Nutrition and ADHD

From by Casey Seidenberg
Nutrition and ADHD

A friend recently asked me how she could nutritionally support her son who was diagnosed with ADHD.  She wanted to explore all viewpoints to see if behavioral therapies, adjusting aspects of his environment, specific nutrition, among other non-medial strategies could help her boy.  

Any time anyone wants to explore nutrition as a solution, I’m in.  According to Dr. Pamela Compart and nutritionist Dana Laake in their "The Kid-Friendly ADHD & Autism Cookbook" “Many of the symptom presentations in ADHD and autism are directly related to nutritional deficiencies, disturbances in nutrient metabolism, poor diet, and the negative effects of specific foods.” So yes, nutrition could potentially help this newly diagnosed boy.

Of course every child is different.  Medications work wonders for some, less effectively for others.  Adjusting a child’s diet can have a dramatic impact on particular kids and less influence on others.  Therefore, the following recommendations are obviously just that, recommendations.  Yet quite frankly, all children could benefit from eating this way, whether the tag ADHD has been uttered with their name or not. 


  • Sugar negatively affects energy, mood, behavior, attention, and brain function.
  • Additives and food dyes have been shown to increase hyperactivity in children.
  • Trans fats can harden the cell walls making both the transport of nutrients in and the removal of toxins and wastes out of cells more problematic. Many children with ADHD are already nutrient deficient and have difficulty detoxifying.
  • A link has been shown between exposure to common pesticides and ADHD in boys, so buy organic when you can especially for the dirty dozen.
  • Food allergens especially gluten (the protein in wheat) and casein (the protein in dairy) can cause brain fog, inattention, negative impulse control and behaviors. Compart and Laake explain, “Many children with ADHD… have problems with their intestinal lining.” When the gluten and casein proteins are not broken down properly they cannot permeate the intestinal lining and therefore wreak havoc. According to Healing the New Childhood Epidemics: Autism, ADHD, Asthma and Allergies by Dr. Kenneth Bock “Partially digested dairy and wheat particles are found in the urine of… children with autism and ADHD” likely because they are unable to digest them properly.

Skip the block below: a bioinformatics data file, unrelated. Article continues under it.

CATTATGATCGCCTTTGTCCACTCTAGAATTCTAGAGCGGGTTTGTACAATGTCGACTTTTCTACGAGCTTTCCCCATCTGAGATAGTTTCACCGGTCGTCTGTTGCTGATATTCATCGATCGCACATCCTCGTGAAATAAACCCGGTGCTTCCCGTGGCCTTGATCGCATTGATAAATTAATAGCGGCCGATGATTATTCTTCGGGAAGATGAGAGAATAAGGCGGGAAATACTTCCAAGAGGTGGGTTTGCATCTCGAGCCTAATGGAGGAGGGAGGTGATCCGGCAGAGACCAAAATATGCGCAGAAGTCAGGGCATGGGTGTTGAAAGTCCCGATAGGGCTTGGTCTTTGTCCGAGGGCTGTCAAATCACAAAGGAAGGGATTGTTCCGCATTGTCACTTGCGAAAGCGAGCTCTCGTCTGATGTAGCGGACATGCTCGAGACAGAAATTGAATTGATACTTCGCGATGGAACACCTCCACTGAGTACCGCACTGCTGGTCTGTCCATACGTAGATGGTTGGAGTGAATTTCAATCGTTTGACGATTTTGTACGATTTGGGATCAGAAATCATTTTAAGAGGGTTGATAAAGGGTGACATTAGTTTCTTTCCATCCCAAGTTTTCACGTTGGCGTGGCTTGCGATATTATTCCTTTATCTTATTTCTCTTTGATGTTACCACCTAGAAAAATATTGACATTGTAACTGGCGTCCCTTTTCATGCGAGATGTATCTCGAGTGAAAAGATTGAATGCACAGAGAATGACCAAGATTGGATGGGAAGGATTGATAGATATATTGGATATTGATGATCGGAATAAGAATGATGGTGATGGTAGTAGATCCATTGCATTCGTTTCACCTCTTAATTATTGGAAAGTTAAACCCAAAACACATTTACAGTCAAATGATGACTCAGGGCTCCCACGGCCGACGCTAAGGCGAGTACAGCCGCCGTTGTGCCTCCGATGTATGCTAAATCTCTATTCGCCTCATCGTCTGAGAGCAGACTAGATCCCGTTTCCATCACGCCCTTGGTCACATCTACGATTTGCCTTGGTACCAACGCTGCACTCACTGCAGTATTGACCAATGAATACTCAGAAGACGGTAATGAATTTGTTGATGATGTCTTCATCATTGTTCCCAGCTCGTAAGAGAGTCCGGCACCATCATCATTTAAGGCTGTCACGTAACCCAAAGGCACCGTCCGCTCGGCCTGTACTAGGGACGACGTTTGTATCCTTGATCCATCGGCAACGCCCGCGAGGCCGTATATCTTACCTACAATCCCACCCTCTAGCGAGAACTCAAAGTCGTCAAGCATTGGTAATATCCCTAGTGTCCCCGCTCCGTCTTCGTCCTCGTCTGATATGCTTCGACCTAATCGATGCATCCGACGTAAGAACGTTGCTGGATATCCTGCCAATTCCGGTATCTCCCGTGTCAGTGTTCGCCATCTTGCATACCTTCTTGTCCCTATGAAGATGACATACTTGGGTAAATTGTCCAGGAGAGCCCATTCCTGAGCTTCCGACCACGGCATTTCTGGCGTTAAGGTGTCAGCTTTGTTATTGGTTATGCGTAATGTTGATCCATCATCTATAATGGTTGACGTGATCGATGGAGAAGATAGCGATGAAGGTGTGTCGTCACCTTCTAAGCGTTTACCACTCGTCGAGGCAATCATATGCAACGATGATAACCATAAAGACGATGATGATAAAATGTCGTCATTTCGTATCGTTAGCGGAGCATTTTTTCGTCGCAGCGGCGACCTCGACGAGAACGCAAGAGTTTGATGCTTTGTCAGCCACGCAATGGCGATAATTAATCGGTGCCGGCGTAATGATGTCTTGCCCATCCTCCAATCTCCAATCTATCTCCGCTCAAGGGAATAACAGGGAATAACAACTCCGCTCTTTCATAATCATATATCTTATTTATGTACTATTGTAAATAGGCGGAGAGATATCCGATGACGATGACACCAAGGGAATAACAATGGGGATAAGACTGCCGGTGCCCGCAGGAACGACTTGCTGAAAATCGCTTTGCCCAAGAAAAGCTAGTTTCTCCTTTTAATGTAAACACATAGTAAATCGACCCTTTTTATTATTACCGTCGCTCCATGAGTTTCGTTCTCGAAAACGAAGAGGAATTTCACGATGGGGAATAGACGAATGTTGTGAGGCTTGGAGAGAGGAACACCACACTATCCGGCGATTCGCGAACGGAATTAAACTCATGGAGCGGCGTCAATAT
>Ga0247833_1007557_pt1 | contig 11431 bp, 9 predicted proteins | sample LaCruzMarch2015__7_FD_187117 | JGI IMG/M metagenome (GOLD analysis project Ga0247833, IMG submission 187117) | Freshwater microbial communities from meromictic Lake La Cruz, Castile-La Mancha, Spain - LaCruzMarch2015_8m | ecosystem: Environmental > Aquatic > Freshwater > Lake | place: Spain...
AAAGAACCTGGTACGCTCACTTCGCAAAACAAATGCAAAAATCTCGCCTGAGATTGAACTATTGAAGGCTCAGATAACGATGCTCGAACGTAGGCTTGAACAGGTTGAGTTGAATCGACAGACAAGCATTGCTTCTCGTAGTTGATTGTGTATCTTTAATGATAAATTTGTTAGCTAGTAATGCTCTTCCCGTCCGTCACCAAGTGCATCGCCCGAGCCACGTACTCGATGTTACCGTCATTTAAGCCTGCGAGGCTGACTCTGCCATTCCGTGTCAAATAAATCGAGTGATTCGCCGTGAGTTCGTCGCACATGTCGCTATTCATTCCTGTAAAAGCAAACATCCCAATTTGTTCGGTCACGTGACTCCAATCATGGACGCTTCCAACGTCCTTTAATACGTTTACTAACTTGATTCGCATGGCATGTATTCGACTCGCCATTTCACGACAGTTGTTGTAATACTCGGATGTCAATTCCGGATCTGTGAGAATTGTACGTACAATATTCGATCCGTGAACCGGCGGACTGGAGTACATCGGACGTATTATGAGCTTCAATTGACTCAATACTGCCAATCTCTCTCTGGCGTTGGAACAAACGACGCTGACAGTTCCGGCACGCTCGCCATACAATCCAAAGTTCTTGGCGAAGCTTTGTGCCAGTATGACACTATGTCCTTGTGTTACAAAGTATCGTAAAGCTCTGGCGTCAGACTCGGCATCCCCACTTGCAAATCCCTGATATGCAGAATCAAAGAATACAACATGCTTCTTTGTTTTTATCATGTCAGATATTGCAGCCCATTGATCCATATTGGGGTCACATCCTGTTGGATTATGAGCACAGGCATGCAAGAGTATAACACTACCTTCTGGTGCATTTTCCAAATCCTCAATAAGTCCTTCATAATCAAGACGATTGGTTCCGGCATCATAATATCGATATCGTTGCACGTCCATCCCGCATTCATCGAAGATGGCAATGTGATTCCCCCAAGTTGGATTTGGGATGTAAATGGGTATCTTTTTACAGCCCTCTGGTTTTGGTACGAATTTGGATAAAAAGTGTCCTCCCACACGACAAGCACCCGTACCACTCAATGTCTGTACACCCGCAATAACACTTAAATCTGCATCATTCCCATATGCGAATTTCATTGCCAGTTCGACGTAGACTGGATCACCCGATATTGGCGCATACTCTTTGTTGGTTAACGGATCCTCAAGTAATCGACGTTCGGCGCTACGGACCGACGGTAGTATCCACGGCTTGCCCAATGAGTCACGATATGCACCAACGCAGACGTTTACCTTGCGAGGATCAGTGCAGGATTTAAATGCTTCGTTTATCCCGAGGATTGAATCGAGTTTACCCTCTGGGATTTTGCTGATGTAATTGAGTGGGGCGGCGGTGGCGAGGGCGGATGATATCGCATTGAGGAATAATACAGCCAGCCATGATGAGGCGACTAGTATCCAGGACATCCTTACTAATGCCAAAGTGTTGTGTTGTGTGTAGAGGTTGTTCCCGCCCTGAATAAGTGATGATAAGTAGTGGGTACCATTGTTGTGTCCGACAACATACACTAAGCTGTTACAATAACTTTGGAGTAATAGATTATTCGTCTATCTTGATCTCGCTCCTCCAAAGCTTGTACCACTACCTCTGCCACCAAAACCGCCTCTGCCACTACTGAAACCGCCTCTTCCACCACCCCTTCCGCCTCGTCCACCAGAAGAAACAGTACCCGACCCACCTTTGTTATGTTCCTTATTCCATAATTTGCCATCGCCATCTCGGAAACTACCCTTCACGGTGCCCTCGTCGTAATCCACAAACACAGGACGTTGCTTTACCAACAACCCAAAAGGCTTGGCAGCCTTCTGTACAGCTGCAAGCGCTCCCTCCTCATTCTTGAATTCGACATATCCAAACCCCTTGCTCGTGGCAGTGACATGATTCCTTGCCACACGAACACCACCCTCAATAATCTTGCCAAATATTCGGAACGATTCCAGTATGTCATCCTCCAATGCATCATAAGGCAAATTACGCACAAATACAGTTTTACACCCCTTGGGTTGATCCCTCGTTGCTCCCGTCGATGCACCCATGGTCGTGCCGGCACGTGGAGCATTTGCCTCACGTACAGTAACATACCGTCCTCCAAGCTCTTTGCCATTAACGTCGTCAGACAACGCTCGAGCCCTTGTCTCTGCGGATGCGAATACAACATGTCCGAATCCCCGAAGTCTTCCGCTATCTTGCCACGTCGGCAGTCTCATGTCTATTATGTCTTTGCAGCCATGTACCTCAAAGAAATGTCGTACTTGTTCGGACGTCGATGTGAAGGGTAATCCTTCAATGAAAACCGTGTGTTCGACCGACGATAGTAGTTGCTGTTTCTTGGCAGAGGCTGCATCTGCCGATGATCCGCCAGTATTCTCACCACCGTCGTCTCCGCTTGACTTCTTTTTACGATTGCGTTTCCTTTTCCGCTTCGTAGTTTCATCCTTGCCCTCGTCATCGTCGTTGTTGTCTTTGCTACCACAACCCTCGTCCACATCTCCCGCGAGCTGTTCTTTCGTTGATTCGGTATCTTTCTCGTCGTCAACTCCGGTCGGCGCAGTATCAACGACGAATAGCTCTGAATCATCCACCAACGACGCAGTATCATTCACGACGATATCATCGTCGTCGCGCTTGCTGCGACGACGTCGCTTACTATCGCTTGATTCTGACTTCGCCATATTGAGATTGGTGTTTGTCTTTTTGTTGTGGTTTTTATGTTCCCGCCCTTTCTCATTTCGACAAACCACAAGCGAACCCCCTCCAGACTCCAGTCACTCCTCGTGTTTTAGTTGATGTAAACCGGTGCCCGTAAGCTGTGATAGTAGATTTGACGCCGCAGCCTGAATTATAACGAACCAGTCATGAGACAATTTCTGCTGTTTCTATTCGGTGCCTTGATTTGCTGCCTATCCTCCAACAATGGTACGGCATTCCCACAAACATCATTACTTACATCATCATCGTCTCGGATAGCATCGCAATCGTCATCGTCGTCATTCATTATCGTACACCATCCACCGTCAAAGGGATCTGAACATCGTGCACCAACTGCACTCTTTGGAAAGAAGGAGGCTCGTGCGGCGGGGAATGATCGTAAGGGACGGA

•  An anti-inflammatory diet, including lots of omega 3 fatty acids found in wild-caught fish, chia seeds and flax seeds. 
  • Colorful fruits and vegetables providing antioxidants that reduce oxidative stress on the body and support detoxification.
  • Probiotics and fermented foods can help with digestion and nutrient absorption by supporting a healthy digestive environment.
  • Where there are food deficiencies, supplement with doctor-approved supplements or natural food sources.  Common deficiencies in children with ADHD: magnesium, EPA and DHA fatty acids, zinc (“no zinc, no think”), iron (one study showed that 84% of ADHD kids were low in iron), Vitamin B6, Vitamin D, and the amino acid tryptophan which is a building block to serotonin.

Intriguingly, it has been shown that many children with ADHD have more difficultly detoxifying heavy metals and other environmental toxins, specifically lead, mercury and pesticides, so be sure your child’s body is clearing properly. Some signs of ineffective detoxification: fatigue, constipation, congestion, sleep problems, headaches, muscle and joint soreness, and skin issues.  The antioxidant selenium, found in salmon, turkey, chicken, sardines and lamb, can help with detoxification.  Dr. Bock explains that testosterone has been shown to intensify heavy metal poisoning which might be a reason more than twice as many boys than girls are diagnosed with ADHD.

If you believe your child has ADHD and would like to support him with the best nutrition, here are a few steps to take:

  • Consult an integrative doctor/pediatrician.
  • Conduct blood and urine testing with your child’s doctor to determine deficiencies, food allergies and sensitivities.
  • Help your child go gluten and casein free.
  • Restrict food additives, colorings and pesticides.
  • Supplement where you child is vitamin and mineral deficient.

I also recommend "The Kid-Friendly ADHD & Autism Cookbook" for more detail on a complete diet for a child with ADHD, the research behind the recommended food choices, and countless delicious, family-friendly recipes.